Saturday, June 16, 2012
Species name: Ganoderma tsugae
Common name: Hemlock varnish shelf, lacquered polypore
This is probably as "native" as a species can get with respect to fungi; there is an Asian species of lacquered polypore that grows mostly on hardwoods, and this North American species that grows mostly on conifers, especially hemlocks. I took this photo when I was out with my supervisor at a private woodlot in Exeter, Ontario on an enormous hemlock stump of a tree that had likely been cut down in the mid-1800s to support the ever expanding railroad.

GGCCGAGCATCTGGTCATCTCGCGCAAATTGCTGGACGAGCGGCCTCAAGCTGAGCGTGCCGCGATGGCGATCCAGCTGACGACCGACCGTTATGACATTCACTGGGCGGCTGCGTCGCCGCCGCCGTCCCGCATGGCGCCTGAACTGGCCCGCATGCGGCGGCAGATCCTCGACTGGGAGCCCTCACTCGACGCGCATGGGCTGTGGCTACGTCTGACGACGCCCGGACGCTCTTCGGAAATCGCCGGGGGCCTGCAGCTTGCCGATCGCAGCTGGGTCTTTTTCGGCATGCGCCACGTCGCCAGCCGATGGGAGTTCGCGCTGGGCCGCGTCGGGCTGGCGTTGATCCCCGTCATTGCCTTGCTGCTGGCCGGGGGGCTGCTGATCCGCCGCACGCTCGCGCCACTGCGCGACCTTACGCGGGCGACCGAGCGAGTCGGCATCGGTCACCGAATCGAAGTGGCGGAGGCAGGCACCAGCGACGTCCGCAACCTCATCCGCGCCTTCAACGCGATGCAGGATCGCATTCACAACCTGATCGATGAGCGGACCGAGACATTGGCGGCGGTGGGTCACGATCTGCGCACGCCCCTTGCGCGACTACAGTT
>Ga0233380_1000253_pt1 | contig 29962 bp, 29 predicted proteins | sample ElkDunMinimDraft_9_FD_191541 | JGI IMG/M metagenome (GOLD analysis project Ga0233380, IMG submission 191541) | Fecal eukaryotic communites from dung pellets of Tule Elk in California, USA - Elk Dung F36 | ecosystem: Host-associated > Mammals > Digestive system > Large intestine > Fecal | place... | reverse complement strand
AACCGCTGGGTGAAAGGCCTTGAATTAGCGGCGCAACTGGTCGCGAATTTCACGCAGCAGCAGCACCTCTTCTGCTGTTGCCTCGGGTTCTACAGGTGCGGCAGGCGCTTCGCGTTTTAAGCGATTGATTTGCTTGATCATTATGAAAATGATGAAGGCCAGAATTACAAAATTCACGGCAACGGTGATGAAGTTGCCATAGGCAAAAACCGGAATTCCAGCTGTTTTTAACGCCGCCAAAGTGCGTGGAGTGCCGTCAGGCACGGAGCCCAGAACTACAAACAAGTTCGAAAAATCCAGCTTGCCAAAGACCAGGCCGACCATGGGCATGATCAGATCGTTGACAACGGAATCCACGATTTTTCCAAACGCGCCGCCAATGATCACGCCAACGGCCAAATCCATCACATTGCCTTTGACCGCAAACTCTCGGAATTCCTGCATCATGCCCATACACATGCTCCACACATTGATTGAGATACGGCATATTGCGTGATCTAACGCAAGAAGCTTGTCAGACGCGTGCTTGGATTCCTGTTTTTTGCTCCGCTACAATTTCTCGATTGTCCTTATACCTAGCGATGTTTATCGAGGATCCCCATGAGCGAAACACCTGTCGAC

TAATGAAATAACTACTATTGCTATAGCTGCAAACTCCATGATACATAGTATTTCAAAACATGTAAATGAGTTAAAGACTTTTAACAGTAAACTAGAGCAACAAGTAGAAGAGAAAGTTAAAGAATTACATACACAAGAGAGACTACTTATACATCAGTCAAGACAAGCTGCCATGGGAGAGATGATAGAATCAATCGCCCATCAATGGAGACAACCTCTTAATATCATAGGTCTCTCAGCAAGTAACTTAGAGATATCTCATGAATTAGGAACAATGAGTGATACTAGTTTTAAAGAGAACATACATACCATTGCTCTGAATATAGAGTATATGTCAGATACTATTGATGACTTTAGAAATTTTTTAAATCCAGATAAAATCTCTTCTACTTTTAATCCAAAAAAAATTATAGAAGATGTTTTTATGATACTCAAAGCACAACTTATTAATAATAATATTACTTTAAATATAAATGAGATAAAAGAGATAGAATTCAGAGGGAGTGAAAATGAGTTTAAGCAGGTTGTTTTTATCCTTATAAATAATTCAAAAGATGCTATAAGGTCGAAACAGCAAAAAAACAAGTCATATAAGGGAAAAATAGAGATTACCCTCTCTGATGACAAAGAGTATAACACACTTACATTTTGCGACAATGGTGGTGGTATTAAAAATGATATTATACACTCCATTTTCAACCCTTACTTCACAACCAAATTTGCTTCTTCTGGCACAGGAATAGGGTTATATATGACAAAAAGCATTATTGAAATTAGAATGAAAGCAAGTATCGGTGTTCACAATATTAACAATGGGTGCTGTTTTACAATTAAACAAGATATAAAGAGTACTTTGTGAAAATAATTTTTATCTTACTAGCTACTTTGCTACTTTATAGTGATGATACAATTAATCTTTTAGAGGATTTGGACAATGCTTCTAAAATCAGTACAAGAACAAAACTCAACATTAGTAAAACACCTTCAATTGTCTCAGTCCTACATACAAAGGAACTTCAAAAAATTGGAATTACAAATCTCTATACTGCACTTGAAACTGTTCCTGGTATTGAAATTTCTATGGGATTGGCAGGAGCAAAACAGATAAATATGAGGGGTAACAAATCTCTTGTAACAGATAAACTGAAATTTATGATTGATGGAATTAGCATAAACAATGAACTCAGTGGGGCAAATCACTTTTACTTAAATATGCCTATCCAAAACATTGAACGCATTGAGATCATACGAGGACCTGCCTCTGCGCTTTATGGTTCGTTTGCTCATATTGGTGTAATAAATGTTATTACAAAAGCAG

The two closely related species of lacquered polypore, Ganoderma tsugae and G. lucidum, both have reported medicinal properties (they have been used in Traditional Chinese Medicine for the last 2,000 years where the fungus is called "Lingzhi") while both fungi themselves are classified as "inedible" (since they have much the same texture as soft wood or hard cardboard, even after being cooked, and are not poisonous). The reported active chemicals in the lacquered polypores are called ganoderic acids, which closely resemble steroid hormones. There are many, many reported health benefits of these extracted acids, but whether any of these benefits are likely in terms of how much you can get from drinking a tea made from these species of Ganoderma is still up for debate. Among the reported benefits are anti-tumor effects, anti-inflammatory effects, inhibiting platelet aggregation, lowering blood pressure, lowering cholesterol, lowering blood glucose, and protection for the liver from viral infections like hepatitis. The traditional way to prepare the tea is to thinly slice fresh or dried fruiting body and to put it in boiling water where it will cook for two hours. The tea can be sweetened with sugar or flavoured with lemon juice (the tea is incredibly bitter) before consumption.